Hasn’t the problem been solved by projectors?
Otherwise the image would creep up or down the wall as the movie progressed.
So, why don’t you just repeat their mechanics - with a digital mechanism instead of a mechanical one.
That link shows how an old school projector moves the film based on the holes, therefore every frame is always centred.
Instead of the purely mechanical process you could use two servos, one to insert a pin into the hole, and the other to move it along one or two holes distance exactly every time.
Once you have the amplitude of distance between the leading edge of each hole, the image should stay in the same place of every picture.
Or have I made some ignorant assumptions?
Ps - this is a great project, please keep up the great work, our global history and culture needs it.
@robinojones looks great! Now if only we could get Moviolas for everyone! Personally I’d be thrilled just to see one.
@Martin_Weiss I did some testing while back with a RED on the Kinograph prototype and it worked great. We hacked the remote trigger cable and used its stop-motion features to create individual files for each frame. The software RED uses picked it up great and assembled the video for us no problem. Ideally, the Kinograph design would be able to take a variety of capture camera options so that it could be more flexible - and more affordable since you wouldn’t have to buy a whole new camera system if you already have one that works.
As @EMW points out, the mechanics are the same. Unfortunately, @EMW, manufacturing the moving parts necessary to maintain accurate intermittent motion is difficult and expensive. At least, that’s what my research has shown. Also, the claw or pin mechanism is considered by many to be dangerous when scanning old film. Although, you are correct in observing that projectors do a perfectly find job moving film. Many people have hacked projectors into scanners and it’s a very viable option if you have the know-how to hack one yourself.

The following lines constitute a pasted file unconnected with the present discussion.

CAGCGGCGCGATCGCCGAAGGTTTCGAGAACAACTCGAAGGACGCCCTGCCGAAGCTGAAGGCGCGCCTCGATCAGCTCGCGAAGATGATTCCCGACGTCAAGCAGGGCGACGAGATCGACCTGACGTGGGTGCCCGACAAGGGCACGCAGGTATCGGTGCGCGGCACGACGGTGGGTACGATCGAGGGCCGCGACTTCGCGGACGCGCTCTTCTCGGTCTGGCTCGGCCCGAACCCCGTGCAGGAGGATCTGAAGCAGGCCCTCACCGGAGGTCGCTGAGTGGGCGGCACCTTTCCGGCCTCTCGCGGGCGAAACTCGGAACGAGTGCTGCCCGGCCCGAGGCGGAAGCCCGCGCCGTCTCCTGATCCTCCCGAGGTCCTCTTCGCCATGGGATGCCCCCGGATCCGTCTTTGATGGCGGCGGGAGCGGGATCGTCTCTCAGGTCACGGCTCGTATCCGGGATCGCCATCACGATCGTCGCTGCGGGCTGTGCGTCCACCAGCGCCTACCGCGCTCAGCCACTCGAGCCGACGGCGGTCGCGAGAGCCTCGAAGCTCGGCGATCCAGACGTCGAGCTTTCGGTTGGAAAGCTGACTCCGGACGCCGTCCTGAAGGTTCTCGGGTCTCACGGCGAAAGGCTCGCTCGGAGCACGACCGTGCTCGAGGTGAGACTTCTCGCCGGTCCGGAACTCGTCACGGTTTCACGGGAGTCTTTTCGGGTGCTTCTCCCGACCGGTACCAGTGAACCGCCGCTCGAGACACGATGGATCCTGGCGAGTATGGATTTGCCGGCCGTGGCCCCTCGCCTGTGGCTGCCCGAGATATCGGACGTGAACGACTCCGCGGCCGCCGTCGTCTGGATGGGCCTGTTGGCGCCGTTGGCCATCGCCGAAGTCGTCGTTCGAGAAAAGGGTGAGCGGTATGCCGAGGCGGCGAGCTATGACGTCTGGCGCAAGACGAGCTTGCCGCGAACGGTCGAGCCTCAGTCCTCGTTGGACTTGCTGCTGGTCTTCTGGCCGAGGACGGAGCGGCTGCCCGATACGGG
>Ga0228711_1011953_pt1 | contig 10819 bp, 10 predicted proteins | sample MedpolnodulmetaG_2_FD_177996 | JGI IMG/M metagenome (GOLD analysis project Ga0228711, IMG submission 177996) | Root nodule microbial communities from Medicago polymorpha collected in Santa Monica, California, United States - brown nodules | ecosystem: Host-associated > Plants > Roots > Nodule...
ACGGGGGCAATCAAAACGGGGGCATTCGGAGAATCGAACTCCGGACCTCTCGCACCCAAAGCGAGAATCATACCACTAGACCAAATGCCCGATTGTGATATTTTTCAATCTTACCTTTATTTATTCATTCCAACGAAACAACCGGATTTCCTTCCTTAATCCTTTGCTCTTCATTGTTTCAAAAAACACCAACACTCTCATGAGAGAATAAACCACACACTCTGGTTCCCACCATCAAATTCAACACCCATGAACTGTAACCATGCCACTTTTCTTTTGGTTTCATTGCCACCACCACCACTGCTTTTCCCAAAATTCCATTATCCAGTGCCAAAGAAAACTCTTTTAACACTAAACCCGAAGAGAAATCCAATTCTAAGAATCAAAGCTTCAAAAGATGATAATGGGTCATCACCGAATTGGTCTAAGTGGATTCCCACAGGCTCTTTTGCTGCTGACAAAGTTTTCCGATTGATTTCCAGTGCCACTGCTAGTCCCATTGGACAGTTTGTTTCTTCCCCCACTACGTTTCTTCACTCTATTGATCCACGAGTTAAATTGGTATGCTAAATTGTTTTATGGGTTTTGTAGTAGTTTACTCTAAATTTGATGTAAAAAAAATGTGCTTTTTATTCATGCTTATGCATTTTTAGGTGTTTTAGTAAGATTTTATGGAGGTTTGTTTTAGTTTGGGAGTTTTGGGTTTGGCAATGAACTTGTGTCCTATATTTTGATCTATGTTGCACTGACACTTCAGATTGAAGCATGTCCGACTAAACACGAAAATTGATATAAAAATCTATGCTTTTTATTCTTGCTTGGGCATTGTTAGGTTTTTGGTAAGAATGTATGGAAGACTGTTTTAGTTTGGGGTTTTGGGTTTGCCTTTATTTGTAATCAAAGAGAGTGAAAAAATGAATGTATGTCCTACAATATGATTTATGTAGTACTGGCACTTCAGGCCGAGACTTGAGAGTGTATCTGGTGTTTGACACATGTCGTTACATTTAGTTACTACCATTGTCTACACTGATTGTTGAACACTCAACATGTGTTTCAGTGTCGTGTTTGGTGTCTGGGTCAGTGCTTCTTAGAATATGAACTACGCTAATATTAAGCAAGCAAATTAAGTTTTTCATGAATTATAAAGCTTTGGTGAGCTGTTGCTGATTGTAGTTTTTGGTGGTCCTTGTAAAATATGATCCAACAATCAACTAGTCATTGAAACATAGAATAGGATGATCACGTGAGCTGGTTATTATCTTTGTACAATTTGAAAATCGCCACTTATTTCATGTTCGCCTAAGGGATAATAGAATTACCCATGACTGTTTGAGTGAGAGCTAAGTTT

Loving these forums.
Another way of transporting. When I was a programmer of mainframes (long, long ago) we worked with tape units. While mounting the tape was sucked into those long shafts bij underpressure. The tape had a blistertape on it to indicate the start of the readable/writeable section. The tape stayed in the shafts. There were sensors in the shaft to ensure that the loop was correct all the time. These sensors controlled the spindles. Speeds of several meters per second were possible.
Man, those machines are beautiful.
A Geneva Drive driving the wheels with pins (maybe less dangerous)?
But I think it would be fixed to 1 type of film…
And there is maybe no garantee you need no digital tracking later.
And the Geneva Drive might wear out too quickly with 3D prints.
EDIT: OTOH it could solve the contrast problem with trigger time detection, as the Geneva Drive may be easier to mark for a photo cell?
Embedding a magnet and using a hall effect sensor is way more reliable than using optical triggers.
i would like to know some specifications about motors which i can use. thank you
In regards to the frame float issue when using a stepper motor, I do believe this can be completely compensated for in software. Basically, you accumulate the error as (in fractional steps) and always output the number of steps that minimizes that error. If it’s a geared stepper, it’s best if you can determine the exact gear ratio. I have tried this with a geared stepper that has a known fractional gear ratio. With error compensation, I can step the motor through thousands of revolutions and observe that the shaft stops at the exact same angle it started from.